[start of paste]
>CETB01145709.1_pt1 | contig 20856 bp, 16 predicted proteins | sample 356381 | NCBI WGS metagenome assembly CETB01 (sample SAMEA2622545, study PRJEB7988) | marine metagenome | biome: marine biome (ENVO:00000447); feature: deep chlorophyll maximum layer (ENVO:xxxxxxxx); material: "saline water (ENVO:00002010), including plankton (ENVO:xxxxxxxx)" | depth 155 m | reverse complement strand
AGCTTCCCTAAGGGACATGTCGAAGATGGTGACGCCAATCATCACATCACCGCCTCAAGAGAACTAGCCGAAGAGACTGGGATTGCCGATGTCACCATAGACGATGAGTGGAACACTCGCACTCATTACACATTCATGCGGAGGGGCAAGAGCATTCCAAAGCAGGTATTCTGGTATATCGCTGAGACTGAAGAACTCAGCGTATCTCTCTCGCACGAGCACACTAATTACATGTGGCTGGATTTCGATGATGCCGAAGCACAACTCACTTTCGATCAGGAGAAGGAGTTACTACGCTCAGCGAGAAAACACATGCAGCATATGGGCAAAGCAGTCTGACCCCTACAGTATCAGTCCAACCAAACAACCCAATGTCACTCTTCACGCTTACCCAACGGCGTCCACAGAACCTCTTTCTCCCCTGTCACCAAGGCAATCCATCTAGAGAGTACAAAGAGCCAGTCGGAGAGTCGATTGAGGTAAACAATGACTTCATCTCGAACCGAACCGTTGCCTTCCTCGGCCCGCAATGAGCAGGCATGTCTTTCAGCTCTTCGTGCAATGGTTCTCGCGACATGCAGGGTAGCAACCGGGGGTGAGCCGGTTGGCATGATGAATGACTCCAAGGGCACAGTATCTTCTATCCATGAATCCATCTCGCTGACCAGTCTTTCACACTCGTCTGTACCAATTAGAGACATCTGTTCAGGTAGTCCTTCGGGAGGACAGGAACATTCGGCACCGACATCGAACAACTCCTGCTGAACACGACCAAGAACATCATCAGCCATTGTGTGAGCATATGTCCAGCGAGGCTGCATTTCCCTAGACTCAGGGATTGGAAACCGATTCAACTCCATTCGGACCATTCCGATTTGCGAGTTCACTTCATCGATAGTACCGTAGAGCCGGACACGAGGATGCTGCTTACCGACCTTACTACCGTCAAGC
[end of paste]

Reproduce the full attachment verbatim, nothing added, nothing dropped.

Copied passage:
>CETB01145709.1_pt1 | contig 20856 bp, 16 predicted proteins | sample 356381 | NCBI WGS metagenome assembly CETB01 (sample SAMEA2622545, study PRJEB7988) | marine metagenome | biome: marine biome (ENVO:00000447); feature: deep chlorophyll maximum layer (ENVO:xxxxxxxx); material: "saline water (ENVO:00002010), including plankton (ENVO:xxxxxxxx)" | depth 155 m | reverse complement strand
AGCTTCCCTAAGGGACATGTCGAAGATGGTGACGCCAATCATCACATCACCGCCTCAAGAGAACTAGCCGAAGAGACTGGGATTGCCGATGTCACCATAGACGATGAGTGGAACACTCGCACTCATTACACATTCATGCGGAGGGGCAAGAGCATTCCAAAGCAGGTATTCTGGTATATCGCTGAGACTGAAGAACTCAGCGTATCTCTCTCGCACGAGCACACTAATTACATGTGGCTGGATTTCGATGATGCCGAAGCACAACTCACTTTCGATCAGGAGAAGGAGTTACTACGCTCAGCGAGAAAACACATGCAGCATATGGGCAAAGCAGTCTGACCCCTACAGTATCAGTCCAACCAAACAACCCAATGTCACTCTTCACGCTTACCCAACGGCGTCCACAGAACCTCTTTCTCCCCTGTCACCAAGGCAATCCATCTAGAGAGTACAAAGAGCCAGTCGGAGAGTCGATTGAGGTAAACAATGACTTCATCTCGAACCGAACCGTTGCCTTCCTCGGCCCGCAATGAGCAGGCATGTCTTTCAGCTCTTCGTGCAATGGTTCTCGCGACATGCAGGGTAGCAACCGGGGGTGAGCCGGTTGGCATGATGAATGACTCCAAGGGCACAGTATCTTCTATCCATGAATCCATCTCGCTGACCAGTCTTTCACACTCGTCTGTACCAATTAGAGACATCTGTTCAGGTAGTCCTTCGGGAGGACAGGAACATTCGGCACCGACATCGAACAACTCCTGCTGAACACGACCAAGAACATCATCAGCCATTGTGTGAGCATATGTCCAGCGAGGCTGCATTTCCCTAGACTCAGGGATTGGAAACCGATTCAACTCCATTCGGACCATTCCGATTTGCGAGTTCACTTCATCGATAGTACCGTAGAGCCGGACACGAGGATGCTGCTTACCGACCTTACTACCGTCAAGC